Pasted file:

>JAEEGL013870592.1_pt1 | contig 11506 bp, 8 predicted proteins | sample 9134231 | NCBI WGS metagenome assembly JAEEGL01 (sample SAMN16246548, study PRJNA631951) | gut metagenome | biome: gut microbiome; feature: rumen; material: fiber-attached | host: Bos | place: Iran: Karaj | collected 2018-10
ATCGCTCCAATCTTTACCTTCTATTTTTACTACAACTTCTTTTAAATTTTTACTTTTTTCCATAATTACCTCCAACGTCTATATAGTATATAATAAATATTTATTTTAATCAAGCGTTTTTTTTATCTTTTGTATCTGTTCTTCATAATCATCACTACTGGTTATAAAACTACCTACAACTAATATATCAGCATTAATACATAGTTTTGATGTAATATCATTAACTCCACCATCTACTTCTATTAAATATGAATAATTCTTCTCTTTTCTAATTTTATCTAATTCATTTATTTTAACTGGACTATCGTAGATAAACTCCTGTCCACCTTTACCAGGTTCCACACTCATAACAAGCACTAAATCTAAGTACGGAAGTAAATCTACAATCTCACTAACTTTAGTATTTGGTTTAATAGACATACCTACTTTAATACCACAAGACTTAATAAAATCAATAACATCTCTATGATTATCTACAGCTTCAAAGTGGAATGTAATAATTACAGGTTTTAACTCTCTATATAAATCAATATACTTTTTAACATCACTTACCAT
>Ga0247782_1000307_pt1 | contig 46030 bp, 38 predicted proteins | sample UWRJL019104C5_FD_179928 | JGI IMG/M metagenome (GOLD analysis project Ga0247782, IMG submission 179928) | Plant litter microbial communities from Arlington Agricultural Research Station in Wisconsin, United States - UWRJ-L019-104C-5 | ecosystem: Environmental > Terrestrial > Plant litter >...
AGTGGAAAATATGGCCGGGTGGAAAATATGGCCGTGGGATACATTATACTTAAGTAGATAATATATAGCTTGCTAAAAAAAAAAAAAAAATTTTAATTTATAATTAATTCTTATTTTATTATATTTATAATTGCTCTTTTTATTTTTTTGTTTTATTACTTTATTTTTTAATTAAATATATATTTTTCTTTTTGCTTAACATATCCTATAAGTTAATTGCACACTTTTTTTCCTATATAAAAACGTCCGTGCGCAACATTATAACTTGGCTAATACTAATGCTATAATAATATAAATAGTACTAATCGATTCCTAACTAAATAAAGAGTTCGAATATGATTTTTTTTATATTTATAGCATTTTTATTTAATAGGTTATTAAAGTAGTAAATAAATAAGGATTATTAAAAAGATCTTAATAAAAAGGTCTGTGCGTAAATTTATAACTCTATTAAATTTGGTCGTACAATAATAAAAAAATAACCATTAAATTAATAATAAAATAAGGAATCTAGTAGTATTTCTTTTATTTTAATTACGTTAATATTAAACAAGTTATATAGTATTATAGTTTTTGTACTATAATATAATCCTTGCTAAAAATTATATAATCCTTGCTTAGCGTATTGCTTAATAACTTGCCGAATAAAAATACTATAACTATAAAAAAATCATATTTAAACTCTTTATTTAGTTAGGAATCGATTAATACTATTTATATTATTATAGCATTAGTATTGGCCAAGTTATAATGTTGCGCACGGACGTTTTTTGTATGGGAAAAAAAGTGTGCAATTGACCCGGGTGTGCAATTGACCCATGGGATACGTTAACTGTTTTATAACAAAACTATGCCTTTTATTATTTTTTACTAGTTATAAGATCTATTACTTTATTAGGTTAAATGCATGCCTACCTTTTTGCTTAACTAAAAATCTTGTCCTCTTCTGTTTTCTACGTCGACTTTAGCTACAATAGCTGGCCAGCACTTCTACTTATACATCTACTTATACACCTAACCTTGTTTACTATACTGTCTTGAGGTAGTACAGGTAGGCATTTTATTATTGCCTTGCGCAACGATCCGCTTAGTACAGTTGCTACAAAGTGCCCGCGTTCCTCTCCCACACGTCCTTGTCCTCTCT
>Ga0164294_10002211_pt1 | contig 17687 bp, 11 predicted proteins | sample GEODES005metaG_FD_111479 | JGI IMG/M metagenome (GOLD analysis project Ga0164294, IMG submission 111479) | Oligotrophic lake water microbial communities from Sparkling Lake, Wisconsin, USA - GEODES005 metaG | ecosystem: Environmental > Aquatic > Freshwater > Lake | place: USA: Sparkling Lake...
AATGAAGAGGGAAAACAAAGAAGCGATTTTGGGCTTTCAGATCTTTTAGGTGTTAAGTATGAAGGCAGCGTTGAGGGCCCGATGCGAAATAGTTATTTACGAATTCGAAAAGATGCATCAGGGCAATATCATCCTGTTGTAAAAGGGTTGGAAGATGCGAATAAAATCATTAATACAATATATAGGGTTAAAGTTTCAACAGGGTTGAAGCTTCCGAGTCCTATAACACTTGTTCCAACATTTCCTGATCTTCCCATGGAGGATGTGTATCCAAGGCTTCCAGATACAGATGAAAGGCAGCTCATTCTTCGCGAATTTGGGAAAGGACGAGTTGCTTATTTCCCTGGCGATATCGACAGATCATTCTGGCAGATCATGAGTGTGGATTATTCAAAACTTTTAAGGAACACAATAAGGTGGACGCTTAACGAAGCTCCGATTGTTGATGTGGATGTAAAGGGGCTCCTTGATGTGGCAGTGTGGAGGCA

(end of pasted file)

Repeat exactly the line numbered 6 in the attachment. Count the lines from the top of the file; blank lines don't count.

AATGAAGAGGGAAAACAAAGAAGCGATTTTGGGCTTTCAGATCTTTTAGGTGTTAAGTATGAAGGCAGCGTTGAGGGCCCGATGCGAAATAGTTATTTACGAATTCGAAAAGATGCATCAGGGCAATATCATCCTGTTGTAAAAGGGTTGGAAGATGCGAATAAAATCATTAATACAATATATAGGGTTAAAGTTTCAACAGGGTTGAAGCTTCCGAGTCCTATAACACTTGTTCCAACATTTCCTGATCTTCCCATGGAGGATGTGTATCCAAGGCTTCCAGATACAGATGAAAGGCAGCTCATTCTTCGCGAATTTGGGAAAGGACGAGTTGCTTATTTCCCTGGCGATATCGACAGATCATTCTGGCAGATCATGAGTGTGGATTATTCAAAACTTTTAAGGAACACAATAAGGTGGACGCTTAACGAAGCTCCGATTGTTGATGTGGATGTAAAGGGGCTCCTTGATGTGGCAGTGTGGAGGCA